In the United Arab Emirates, there is a strong commitment towards global innovation which, we believe, can be realized through the creation of an unprecedented, universally accessible platform that empowers and encourages ‘makers’ to solve some of the world’s most pressing issues. By solving these issues, we enable more people to aspire for a promising future that builds on a path towards lasting prosperity, reflecting the vision of His Highness Sheikh Mohammed bin Rashid Al Maktoum, Vice President and Prime Minister of the UAE and Ruler of Dubai.
The Mohammed bin Rashid Initiative for Global Prosperity is an initiative that brings together the world’s leading manufacturers, innovative start-ups and entrepreneurs, governments and NGOs, to form a community dedicated to spreading global prosperity through the art of ‘making’ – making the things our world needs inclusively and sustainably. The initiative combines an annual award with ongoing innovation challenges that contribute to global good in alignment with the United Nations Sustainable Development Goals (SDGs), specifically recognizing notable and novel achievements, as well as innovative solutions that have contributed towards global prosperity whilst fostering the values of resilience, community, harmony and dignity.
Chowberry on invitation by MIT Solve contributed in the selection of the finalists and winning project in the challenge category of Sustainable and Healthy Food for All of the Mohammed Bin Rasheed Initiative for Prosperity.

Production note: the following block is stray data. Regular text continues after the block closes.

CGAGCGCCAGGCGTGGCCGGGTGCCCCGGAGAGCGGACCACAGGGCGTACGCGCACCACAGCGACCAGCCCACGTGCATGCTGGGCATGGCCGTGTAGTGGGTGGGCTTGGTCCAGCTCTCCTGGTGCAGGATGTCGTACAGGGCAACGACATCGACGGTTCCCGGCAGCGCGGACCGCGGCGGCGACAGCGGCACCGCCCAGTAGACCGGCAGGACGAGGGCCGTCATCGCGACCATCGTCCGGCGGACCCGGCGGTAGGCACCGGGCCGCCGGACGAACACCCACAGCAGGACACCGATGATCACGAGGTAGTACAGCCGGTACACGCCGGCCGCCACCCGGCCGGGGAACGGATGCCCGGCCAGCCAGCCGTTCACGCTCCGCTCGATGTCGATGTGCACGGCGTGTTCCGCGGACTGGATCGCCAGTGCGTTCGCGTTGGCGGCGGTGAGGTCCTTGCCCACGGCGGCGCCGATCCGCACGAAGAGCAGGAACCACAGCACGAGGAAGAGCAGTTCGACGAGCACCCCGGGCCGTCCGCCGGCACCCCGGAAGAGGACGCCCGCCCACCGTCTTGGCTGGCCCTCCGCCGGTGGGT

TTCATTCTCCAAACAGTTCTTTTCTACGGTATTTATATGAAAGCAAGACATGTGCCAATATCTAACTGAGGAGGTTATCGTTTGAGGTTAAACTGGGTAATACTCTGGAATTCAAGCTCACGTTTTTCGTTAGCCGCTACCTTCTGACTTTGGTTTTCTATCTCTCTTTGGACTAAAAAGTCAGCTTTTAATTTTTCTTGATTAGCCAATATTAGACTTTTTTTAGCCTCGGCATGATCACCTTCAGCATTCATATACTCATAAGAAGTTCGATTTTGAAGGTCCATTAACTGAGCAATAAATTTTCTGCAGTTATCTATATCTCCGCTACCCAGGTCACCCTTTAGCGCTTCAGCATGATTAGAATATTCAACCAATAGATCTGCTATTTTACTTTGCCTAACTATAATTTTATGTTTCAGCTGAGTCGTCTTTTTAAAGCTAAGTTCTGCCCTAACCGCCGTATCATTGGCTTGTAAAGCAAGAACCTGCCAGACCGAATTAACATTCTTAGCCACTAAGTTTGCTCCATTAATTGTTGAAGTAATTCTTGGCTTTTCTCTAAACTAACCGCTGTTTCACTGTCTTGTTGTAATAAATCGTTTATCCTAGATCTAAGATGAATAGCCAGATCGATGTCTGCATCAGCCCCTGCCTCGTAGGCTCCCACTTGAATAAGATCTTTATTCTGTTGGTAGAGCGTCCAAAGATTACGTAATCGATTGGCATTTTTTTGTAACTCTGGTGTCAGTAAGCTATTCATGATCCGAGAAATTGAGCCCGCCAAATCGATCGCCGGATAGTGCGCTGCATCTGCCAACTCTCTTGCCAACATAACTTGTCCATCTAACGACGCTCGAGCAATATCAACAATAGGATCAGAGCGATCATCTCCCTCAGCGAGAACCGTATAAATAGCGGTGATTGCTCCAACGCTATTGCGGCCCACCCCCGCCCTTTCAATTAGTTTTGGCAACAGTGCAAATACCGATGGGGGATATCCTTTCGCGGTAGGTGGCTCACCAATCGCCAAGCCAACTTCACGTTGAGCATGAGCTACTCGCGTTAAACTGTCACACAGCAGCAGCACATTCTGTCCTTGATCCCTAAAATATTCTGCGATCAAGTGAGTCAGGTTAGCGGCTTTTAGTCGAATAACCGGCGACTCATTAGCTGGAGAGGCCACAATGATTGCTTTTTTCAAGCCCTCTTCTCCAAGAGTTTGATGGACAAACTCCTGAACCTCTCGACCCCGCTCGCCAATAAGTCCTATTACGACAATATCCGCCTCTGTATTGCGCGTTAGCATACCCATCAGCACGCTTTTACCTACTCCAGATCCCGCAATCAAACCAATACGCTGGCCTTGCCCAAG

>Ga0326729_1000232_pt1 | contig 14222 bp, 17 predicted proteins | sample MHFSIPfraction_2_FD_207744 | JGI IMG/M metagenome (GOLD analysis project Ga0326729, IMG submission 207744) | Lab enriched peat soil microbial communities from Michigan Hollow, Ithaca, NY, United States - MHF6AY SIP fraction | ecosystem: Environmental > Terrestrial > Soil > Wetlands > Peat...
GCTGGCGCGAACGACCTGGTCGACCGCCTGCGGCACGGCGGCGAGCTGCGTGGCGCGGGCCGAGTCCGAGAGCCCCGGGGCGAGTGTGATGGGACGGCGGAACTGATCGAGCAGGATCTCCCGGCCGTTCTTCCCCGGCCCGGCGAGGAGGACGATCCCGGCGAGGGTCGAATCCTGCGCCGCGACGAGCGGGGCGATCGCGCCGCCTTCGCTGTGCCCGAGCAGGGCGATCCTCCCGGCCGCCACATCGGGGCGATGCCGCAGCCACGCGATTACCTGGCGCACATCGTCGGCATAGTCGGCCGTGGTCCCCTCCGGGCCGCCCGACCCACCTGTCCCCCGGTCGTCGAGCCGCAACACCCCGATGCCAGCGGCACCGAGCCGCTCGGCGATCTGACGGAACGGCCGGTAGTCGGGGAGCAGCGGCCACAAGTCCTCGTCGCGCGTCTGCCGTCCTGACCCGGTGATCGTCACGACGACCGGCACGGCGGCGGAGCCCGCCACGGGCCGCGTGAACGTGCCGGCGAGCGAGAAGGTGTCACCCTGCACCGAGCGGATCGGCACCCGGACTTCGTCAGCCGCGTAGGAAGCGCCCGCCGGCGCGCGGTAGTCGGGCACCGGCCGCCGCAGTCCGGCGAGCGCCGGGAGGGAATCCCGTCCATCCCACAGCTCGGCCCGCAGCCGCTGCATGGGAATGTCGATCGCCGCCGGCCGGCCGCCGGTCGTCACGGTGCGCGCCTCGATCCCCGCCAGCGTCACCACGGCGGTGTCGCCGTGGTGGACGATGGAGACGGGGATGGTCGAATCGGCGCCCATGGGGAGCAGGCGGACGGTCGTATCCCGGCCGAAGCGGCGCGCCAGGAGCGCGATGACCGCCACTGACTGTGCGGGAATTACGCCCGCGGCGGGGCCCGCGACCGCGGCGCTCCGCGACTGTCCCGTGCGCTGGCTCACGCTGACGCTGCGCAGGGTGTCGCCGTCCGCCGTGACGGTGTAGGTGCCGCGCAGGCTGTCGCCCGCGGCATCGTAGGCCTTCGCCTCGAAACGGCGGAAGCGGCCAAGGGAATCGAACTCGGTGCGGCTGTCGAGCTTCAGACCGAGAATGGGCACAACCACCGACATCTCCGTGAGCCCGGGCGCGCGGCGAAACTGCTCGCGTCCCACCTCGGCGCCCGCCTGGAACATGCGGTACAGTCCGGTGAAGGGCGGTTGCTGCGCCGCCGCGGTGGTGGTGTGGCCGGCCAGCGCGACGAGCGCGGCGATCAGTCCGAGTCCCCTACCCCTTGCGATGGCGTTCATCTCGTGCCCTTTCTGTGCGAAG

On November 2, 2019, the Mohammed bin Rashid Initiative for Global Prosperity launched the Sustainable and Healthy Food for all Challenge around the question: How can urban populations increase access to healthy and sustainable foods, despite rapid urbanization?
The rapid pace of urbanization has dramatically shifted how we approach food systems globally. In 1900, only two percent of the world’s population lived in urban areas. Today, it is over half of the global population, and over the next 30 years, that proportion is expected to increase to about two thirds. While cities offer great potential for economic, cultural, and societal development, cities in particular face a host of challenges in sustainably feeding their communities, including lengthy supply chains, inadequate infrastructure and waste management systems, and less opportunities for households to produce their own food.By 2050, global food systems will need to sustainably and nutritiously feed nearly 10 billion people, and 80 percent of the world’s food will be consumed within urban areas. The challenge to ensure that everyone in the world can feed themselves has become intertwined with concerns around which foods we are consuming, where we are eating them, and how they are grown, processed, and delivered. Further, as food systems contribute to the increasing incidences of non-communicable and food-borne diseases and represent one of the world’s largest employers and primary drivers of climate change, these issues have far-reaching consequences on people’s nutrition and health, the potential to create viable jobs and livelihoods, and the future sustainability of our planet.
The selection criteria was guided by:
- Alignment: The solution addresses the challenge that has been set forth.
- Potential for Impact: The planned implementation of the solution has the potential to impact lives.
- Scalability: The solution can be grown and scaled to affect the lives of more people.
- Innovative Approach: This is a new technology, a new application of a technology, a new business model, or a new process for solving the challenge.
- Feasibility: It is feasible to implement the solution, and the team has a plan for the solution to sustaining itself financially.
The Winning project in the Sustainable and Healthy Food For All is ColdHubs, a solar driven cold storage chain from Nigeria that keeps food fresh reducing waste and extending the shelp-life of perishable food.
Read more details on the Mohammed Bin Rasheed Initiative for Prosperity on their website